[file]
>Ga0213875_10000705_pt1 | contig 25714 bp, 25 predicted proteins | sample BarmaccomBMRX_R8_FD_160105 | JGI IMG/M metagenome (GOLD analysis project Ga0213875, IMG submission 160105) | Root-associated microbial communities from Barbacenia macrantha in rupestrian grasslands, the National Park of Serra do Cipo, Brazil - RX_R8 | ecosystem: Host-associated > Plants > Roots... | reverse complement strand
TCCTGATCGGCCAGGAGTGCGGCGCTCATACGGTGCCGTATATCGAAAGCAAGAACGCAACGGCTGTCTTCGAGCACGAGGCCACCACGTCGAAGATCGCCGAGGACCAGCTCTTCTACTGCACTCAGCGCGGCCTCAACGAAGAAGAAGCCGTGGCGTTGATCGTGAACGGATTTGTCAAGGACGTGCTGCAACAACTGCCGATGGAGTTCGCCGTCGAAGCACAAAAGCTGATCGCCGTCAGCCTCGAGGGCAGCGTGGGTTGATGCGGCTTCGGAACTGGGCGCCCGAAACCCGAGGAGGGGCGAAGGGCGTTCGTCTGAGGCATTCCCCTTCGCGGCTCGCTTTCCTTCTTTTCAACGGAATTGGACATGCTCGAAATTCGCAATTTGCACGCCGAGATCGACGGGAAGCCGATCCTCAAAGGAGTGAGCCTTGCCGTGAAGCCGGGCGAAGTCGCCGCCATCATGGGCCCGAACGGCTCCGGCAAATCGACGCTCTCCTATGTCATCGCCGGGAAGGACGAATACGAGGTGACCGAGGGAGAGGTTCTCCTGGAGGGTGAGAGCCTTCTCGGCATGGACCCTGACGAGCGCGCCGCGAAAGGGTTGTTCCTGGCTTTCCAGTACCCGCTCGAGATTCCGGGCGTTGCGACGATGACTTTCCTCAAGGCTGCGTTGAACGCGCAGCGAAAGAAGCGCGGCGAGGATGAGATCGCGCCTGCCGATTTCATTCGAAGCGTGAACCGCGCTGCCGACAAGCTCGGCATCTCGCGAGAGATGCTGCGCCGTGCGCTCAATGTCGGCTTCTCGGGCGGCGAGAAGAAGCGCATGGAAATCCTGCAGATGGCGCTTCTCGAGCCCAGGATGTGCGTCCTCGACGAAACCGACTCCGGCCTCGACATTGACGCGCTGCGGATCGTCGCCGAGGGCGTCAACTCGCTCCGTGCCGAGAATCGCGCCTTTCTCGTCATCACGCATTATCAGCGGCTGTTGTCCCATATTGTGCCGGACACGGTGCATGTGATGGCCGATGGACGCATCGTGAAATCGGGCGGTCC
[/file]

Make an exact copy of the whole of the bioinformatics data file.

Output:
>Ga0213875_10000705_pt1 | contig 25714 bp, 25 predicted proteins | sample BarmaccomBMRX_R8_FD_160105 | JGI IMG/M metagenome (GOLD analysis project Ga0213875, IMG submission 160105) | Root-associated microbial communities from Barbacenia macrantha in rupestrian grasslands, the National Park of Serra do Cipo, Brazil - RX_R8 | ecosystem: Host-associated > Plants > Roots... | reverse complement strand
TCCTGATCGGCCAGGAGTGCGGCGCTCATACGGTGCCGTATATCGAAAGCAAGAACGCAACGGCTGTCTTCGAGCACGAGGCCACCACGTCGAAGATCGCCGAGGACCAGCTCTTCTACTGCACTCAGCGCGGCCTCAACGAAGAAGAAGCCGTGGCGTTGATCGTGAACGGATTTGTCAAGGACGTGCTGCAACAACTGCCGATGGAGTTCGCCGTCGAAGCACAAAAGCTGATCGCCGTCAGCCTCGAGGGCAGCGTGGGTTGATGCGGCTTCGGAACTGGGCGCCCGAAACCCGAGGAGGGGCGAAGGGCGTTCGTCTGAGGCATTCCCCTTCGCGGCTCGCTTTCCTTCTTTTCAACGGAATTGGACATGCTCGAAATTCGCAATTTGCACGCCGAGATCGACGGGAAGCCGATCCTCAAAGGAGTGAGCCTTGCCGTGAAGCCGGGCGAAGTCGCCGCCATCATGGGCCCGAACGGCTCCGGCAAATCGACGCTCTCCTATGTCATCGCCGGGAAGGACGAATACGAGGTGACCGAGGGAGAGGTTCTCCTGGAGGGTGAGAGCCTTCTCGGCATGGACCCTGACGAGCGCGCCGCGAAAGGGTTGTTCCTGGCTTTCCAGTACCCGCTCGAGATTCCGGGCGTTGCGACGATGACTTTCCTCAAGGCTGCGTTGAACGCGCAGCGAAAGAAGCGCGGCGAGGATGAGATCGCGCCTGCCGATTTCATTCGAAGCGTGAACCGCGCTGCCGACAAGCTCGGCATCTCGCGAGAGATGCTGCGCCGTGCGCTCAATGTCGGCTTCTCGGGCGGCGAGAAGAAGCGCATGGAAATCCTGCAGATGGCGCTTCTCGAGCCCAGGATGTGCGTCCTCGACGAAACCGACTCCGGCCTCGACATTGACGCGCTGCGGATCGTCGCCGAGGGCGTCAACTCGCTCCGTGCCGAGAATCGCGCCTTTCTCGTCATCACGCATTATCAGCGGCTGTTGTCCCATATTGTGCCGGACACGGTGCATGTGATGGCCGATGGACGCATCGTGAAATCGGGCGGTCC